At Pictura Gallery, Two Photographers Harness the Cultural Impact of Architecture
Kai M. Caemmerer (b.1988) lives and works in Chicago, IL. His current work explores aspects of urban space and the perpetual development of cities. He received his BA in photography from Western Washington University and will complete his MFA in photography from Columbia College Chicago in Spring of 2016. He has received recognition and support from the Stuart R. Abelson Foundation, the People’s Government of Shangrao City, The Luminarts Foundation, and the Dave Bown Projects grant.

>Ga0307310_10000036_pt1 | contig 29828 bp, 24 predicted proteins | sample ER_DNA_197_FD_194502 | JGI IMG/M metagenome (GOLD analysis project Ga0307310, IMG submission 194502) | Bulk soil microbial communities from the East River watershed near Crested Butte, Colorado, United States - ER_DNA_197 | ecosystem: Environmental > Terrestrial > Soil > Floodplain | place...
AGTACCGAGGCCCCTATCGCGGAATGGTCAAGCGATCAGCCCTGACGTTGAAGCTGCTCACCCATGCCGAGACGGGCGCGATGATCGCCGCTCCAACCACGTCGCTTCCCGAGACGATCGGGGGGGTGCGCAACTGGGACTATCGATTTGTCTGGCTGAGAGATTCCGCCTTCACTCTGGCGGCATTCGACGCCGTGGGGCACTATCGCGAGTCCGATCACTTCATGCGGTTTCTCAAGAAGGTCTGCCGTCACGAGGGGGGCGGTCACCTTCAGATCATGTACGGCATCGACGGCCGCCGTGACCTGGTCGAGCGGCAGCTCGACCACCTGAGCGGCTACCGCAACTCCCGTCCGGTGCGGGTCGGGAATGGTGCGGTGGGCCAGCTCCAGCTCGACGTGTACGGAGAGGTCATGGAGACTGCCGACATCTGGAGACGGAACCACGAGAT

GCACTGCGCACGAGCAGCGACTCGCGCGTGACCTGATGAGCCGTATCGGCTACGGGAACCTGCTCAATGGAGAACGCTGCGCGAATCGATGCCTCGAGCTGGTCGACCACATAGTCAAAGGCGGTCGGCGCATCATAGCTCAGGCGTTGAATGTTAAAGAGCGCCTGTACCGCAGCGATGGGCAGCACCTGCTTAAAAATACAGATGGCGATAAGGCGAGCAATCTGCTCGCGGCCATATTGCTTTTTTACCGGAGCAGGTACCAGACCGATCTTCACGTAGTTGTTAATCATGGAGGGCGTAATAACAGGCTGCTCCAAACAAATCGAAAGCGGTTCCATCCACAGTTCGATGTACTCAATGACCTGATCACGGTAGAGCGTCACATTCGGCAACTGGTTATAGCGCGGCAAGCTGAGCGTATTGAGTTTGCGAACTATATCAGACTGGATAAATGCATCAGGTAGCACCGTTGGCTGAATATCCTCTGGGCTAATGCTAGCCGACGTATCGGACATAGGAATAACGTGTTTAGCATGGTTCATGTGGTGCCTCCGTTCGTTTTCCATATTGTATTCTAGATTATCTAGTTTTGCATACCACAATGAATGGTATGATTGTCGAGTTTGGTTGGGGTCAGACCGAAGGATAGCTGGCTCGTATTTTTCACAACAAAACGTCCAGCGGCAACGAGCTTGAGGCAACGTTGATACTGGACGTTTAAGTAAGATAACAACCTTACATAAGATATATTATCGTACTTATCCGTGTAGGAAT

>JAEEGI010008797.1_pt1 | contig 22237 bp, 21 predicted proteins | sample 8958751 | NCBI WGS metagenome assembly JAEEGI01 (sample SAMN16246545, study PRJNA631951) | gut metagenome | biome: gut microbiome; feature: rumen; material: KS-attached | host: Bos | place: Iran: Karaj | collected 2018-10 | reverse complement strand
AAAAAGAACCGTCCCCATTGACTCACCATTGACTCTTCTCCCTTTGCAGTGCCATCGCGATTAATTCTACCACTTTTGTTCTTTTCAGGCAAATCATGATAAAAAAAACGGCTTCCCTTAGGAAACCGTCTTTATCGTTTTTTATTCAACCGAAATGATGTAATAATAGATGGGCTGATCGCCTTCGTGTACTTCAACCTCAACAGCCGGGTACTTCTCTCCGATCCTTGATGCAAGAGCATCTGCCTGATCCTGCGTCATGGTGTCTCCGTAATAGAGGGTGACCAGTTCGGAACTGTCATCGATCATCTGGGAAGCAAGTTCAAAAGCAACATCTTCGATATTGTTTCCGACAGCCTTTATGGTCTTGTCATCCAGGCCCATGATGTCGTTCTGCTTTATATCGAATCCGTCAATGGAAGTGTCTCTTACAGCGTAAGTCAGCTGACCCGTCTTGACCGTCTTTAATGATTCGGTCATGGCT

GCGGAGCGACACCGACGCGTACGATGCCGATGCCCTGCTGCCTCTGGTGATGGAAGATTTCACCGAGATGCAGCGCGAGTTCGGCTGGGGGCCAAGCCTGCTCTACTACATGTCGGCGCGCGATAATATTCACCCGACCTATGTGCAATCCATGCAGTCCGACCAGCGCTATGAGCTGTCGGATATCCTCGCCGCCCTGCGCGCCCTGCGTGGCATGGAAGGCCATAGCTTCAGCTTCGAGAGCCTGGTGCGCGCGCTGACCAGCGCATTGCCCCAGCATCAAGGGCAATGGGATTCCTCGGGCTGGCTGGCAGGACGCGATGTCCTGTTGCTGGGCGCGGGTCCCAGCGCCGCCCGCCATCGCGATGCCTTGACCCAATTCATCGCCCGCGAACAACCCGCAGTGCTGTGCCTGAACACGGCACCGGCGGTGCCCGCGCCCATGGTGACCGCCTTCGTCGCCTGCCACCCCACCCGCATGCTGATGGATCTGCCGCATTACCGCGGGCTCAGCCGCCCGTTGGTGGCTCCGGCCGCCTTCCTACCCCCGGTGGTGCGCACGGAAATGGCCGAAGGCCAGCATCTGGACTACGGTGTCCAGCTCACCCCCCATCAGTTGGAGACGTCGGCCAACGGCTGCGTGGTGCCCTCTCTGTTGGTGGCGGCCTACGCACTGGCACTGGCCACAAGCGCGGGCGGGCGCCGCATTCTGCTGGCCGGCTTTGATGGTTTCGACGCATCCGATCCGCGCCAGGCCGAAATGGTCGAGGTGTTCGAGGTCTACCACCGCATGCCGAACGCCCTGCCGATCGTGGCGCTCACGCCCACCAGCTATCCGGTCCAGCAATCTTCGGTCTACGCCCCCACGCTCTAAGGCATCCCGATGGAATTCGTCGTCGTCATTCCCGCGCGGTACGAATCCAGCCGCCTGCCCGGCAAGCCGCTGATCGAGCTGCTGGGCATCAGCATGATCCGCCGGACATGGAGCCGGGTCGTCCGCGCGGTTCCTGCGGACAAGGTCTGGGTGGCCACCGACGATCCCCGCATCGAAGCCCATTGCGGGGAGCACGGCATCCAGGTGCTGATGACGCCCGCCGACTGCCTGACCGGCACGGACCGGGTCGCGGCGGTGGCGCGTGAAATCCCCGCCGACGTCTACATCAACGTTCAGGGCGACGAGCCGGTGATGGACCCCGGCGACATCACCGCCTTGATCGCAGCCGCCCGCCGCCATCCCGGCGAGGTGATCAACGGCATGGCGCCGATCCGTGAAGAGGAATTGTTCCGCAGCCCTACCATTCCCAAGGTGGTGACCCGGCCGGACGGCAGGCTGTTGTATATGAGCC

Series: 2013 – present. This work seeks to raise questions about how the structures and architectural forms in our cities obscure nature and reflect positions of dominion and authority. I photograph these landscapes of steel and concrete in a way that recalls the feelings of immensity and overwhelming power that one would encounter in the sublime landscape paintings of the Romantic era – paintings of ominous scenes in which the forces of nature impose their dominance over the landscape and its people. Emphasizing the city’s feats of material and technology, these photographs locate the sublime within a more contemporary landscape, one whose architectural facades render the natural as incidental and whose uncertain parameters describe the disquieting complexity and scale of the city. The work locates the perpetual growth of the metropolis as a source of cultural anxiety. Where else is the ever-accelerating rush into the future more apparent than in the development and history of urban space? Unwavering structures of poured concrete and steel continuously replace one another, boldly announcing their tenure with an increased footprint or vertical gain, only to become outmoded by the technological advancements of the near future. I am trying to locate this feeling or sense of anxiety within the architecture and shifting space of our cities. Reducing context and markers of geographical location, the images address the idea of the built environment without being clearly tied to a definitive place or era. By dislocating these photographs from a recognizable reality, I hope to make images that show the city not as it is, but rather as it seems, or as it might be come.